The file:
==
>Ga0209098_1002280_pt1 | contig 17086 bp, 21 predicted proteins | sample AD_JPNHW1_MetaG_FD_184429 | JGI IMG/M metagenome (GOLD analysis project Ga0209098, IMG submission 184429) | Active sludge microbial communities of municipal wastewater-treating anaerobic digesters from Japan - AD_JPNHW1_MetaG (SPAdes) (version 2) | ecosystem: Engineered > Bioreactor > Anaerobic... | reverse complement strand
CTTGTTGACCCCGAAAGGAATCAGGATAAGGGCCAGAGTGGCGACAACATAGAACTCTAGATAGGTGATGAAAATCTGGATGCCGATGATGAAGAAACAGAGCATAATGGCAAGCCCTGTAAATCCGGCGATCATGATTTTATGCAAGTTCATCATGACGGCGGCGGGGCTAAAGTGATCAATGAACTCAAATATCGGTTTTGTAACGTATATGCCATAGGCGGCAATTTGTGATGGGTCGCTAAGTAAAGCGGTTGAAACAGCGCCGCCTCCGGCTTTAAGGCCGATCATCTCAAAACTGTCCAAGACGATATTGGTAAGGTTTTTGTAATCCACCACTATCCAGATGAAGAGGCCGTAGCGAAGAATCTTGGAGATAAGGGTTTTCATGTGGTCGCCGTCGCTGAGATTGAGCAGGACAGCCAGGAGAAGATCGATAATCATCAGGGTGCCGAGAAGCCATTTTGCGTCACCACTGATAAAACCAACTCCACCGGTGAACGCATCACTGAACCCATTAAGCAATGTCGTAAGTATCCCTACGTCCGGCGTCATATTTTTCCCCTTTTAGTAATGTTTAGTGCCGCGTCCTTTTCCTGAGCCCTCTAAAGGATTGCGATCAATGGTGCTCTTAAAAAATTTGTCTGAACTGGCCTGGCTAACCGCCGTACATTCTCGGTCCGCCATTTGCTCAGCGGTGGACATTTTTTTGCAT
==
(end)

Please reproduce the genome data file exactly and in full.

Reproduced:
>Ga0209098_1002280_pt1 | contig 17086 bp, 21 predicted proteins | sample AD_JPNHW1_MetaG_FD_184429 | JGI IMG/M metagenome (GOLD analysis project Ga0209098, IMG submission 184429) | Active sludge microbial communities of municipal wastewater-treating anaerobic digesters from Japan - AD_JPNHW1_MetaG (SPAdes) (version 2) | ecosystem: Engineered > Bioreactor > Anaerobic... | reverse complement strand
CTTGTTGACCCCGAAAGGAATCAGGATAAGGGCCAGAGTGGCGACAACATAGAACTCTAGATAGGTGATGAAAATCTGGATGCCGATGATGAAGAAACAGAGCATAATGGCAAGCCCTGTAAATCCGGCGATCATGATTTTATGCAAGTTCATCATGACGGCGGCGGGGCTAAAGTGATCAATGAACTCAAATATCGGTTTTGTAACGTATATGCCATAGGCGGCAATTTGTGATGGGTCGCTAAGTAAAGCGGTTGAAACAGCGCCGCCTCCGGCTTTAAGGCCGATCATCTCAAAACTGTCCAAGACGATATTGGTAAGGTTTTTGTAATCCACCACTATCCAGATGAAGAGGCCGTAGCGAAGAATCTTGGAGATAAGGGTTTTCATGTGGTCGCCGTCGCTGAGATTGAGCAGGACAGCCAGGAGAAGATCGATAATCATCAGGGTGCCGAGAAGCCATTTTGCGTCACCACTGATAAAACCAACTCCACCGGTGAACGCATCACTGAACCCATTAAGCAATGTCGTAAGTATCCCTACGTCCGGCGTCATATTTTTCCCCTTTTAGTAATGTTTAGTGCCGCGTCCTTTTCCTGAGCCCTCTAAAGGATTGCGATCAATGGTGCTCTTAAAAAATTTGTCTGAACTGGCCTGGCTAACCGCCGTACATTCTCGGTCCGCCATTTGCTCAGCGGTGGACATTTTTTTGCAT